Wednesday, August 10, 2016

Surveys and Their Discontents

Just this morning, a new survey from San Francisco Symphony popped into my inbox. Even though the email said it would take 20 minutes, I was game.

I got 75% into the survey before I quit. I quite because the survey is focussed on everything except the music. There are approximately ten or so questions asking you about the "experience" you want before, during, and after the concert.

There is absolutely nothing about the music.

Folks, I go to concerts to hear interesting repertory played by good to great performers. That's about it. I don't care about the lectures before or after, I don't care about special food options, I don't care about personalized offerings, I don't care about digital and interactive exhibits in the lobbies (which are so jammed I have no idea where there is room for such exhibits), I don't care about ride shares, I don't care about lounges.

Just give me good programming and performers. That's it.


D. said...

Of course surveys are not about the music. Surveys are about whether the marketing is successful and with whom.

I often wonder who classical music venues think their audience is.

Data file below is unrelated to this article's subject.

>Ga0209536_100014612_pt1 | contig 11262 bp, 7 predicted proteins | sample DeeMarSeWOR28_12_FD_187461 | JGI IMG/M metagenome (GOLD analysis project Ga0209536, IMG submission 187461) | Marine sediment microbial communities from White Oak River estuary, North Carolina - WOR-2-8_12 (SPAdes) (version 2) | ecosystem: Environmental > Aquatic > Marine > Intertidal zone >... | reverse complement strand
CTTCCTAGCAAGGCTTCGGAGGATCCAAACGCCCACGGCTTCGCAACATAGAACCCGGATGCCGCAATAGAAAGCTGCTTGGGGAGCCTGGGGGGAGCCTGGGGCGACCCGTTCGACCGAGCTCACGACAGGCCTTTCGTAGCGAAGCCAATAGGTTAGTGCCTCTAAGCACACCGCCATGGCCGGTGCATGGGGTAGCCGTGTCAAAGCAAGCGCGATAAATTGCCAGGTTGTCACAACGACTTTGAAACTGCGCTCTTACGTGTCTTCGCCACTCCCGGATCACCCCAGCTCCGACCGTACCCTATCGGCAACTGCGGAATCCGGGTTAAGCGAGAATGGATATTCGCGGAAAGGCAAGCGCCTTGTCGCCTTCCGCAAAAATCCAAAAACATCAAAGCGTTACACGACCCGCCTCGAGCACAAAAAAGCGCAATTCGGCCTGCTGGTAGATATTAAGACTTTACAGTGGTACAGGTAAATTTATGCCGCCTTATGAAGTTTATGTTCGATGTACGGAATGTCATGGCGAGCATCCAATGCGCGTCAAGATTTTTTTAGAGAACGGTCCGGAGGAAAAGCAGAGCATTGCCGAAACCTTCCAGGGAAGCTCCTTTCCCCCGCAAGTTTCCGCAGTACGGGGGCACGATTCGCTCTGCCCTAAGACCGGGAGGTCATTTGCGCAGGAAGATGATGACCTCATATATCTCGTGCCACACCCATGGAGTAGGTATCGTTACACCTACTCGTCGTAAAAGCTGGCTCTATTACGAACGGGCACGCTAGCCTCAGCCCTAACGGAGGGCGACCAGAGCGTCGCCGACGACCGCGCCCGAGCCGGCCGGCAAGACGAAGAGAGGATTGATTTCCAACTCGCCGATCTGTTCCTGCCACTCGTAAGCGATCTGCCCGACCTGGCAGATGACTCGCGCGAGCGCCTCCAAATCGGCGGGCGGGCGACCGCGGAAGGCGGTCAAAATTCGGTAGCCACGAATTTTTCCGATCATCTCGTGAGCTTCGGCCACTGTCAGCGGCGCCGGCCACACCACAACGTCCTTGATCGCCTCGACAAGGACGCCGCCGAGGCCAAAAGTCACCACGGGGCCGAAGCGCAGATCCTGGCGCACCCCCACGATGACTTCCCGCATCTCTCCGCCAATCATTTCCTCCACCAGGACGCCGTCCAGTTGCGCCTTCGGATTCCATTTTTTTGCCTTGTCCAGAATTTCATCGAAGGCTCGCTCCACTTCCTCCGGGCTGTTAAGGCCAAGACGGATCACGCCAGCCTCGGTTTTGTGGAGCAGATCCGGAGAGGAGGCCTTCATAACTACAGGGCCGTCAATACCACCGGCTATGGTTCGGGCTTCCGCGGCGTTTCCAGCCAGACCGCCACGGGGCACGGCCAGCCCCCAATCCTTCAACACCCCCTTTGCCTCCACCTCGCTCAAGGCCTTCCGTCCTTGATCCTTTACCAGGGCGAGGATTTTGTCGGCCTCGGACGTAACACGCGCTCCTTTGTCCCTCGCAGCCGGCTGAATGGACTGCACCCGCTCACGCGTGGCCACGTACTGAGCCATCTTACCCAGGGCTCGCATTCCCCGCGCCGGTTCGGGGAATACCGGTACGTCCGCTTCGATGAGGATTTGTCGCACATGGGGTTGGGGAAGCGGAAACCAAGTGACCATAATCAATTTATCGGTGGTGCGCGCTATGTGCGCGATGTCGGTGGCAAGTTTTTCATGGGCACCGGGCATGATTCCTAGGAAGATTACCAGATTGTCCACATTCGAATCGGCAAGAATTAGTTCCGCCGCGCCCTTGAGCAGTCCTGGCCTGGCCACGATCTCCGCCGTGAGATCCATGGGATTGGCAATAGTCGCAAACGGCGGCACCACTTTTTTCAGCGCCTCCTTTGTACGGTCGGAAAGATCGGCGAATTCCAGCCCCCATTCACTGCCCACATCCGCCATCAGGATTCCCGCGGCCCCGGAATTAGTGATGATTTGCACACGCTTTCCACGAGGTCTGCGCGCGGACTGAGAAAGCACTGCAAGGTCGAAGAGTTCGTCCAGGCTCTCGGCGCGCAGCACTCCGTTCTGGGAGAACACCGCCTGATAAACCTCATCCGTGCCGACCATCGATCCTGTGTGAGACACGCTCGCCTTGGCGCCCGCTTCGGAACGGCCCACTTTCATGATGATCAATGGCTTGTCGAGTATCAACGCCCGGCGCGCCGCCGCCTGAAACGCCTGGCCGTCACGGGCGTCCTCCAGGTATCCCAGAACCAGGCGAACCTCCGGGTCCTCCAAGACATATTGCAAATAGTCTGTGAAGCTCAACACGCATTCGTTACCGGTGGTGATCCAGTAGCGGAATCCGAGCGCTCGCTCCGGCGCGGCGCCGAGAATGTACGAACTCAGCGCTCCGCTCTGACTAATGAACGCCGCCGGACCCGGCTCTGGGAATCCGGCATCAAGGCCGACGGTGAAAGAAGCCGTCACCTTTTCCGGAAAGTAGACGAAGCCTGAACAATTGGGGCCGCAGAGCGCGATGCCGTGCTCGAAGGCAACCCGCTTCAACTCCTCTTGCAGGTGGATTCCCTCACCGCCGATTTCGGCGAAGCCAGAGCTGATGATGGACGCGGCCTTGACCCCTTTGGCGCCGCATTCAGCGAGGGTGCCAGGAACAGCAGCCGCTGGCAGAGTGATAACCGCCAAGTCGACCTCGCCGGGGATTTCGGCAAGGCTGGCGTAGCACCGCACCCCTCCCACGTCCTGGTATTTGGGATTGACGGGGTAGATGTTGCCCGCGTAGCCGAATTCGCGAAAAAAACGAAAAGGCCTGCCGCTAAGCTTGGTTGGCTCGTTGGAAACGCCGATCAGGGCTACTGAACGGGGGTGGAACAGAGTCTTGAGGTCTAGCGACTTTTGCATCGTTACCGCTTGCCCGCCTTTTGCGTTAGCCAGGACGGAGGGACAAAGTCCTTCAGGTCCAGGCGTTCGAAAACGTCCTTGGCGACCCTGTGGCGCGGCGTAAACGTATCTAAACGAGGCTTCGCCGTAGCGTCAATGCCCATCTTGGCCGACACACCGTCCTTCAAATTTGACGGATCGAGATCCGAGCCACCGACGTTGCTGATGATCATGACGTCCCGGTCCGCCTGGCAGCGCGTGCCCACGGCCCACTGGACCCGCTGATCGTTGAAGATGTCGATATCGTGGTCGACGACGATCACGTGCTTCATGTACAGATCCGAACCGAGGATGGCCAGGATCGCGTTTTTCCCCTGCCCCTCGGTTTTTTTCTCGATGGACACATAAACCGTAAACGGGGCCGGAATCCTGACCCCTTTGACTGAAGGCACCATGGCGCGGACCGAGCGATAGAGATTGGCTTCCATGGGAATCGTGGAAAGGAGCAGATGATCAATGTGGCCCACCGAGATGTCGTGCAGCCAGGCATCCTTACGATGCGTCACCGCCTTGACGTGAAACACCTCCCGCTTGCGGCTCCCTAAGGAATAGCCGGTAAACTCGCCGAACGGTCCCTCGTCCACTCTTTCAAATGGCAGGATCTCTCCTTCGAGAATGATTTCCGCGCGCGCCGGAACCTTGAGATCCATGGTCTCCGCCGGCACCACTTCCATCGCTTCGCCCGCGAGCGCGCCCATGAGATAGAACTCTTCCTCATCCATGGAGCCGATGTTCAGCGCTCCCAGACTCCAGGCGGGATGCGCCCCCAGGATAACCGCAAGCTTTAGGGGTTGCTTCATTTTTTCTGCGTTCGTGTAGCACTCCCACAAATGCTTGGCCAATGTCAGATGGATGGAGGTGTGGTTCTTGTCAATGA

Anonymous said...

Hey, I'm an SFS subscriber, but I didn't get a survey.

They could ask me about the music, but their questions would be unlikely to elicit what I really want to tell them about my preferences, which is a mix of music I know and love, music I don't know but would love, and music that will stretch my ears. Too much of any one of these would imbalance.

But I'm interested in the rest of the "experience" too. Everything from parking to the pre-concert talks to the helpfulness of the ticket clerks to how smarmy the e-mails are is of interest to me.

Steve Hicken said...

You don't want much, do you. ;)

Anonymous said...

No, I don't want much. I didn't issue a list of demands, after all. But if they're going to ask subscribers their preferences, I'd like to be asked mine. That's what I want.

Patrick J. Vaz said...

I also received the Symphony survey. I disagree with you about the value of surveying the audience on non-musical matters (and there is a note at the beginning that none of the questions will be about repertory), but this survey still struck me as very odd, particularly the interminable section with lists of “enhancements” arbitrarily lumped together in three different groups without even the choice of "these are all bad ideas” - I usually ended up choosing the one whose changes I could most easily ignore. As a result, this survey thinks that I want “communal seating” even though I’m not sure what exactly they mean by that though I am pretty sure it’s something I would run from. And not a single question about start times or ticket costs! Both of those are major factors for me. There were a couple of questions about how much I pay for various live performances, but no follow-up on whether I was interested in continuing to pay that amount or whether I thought it was good value for money.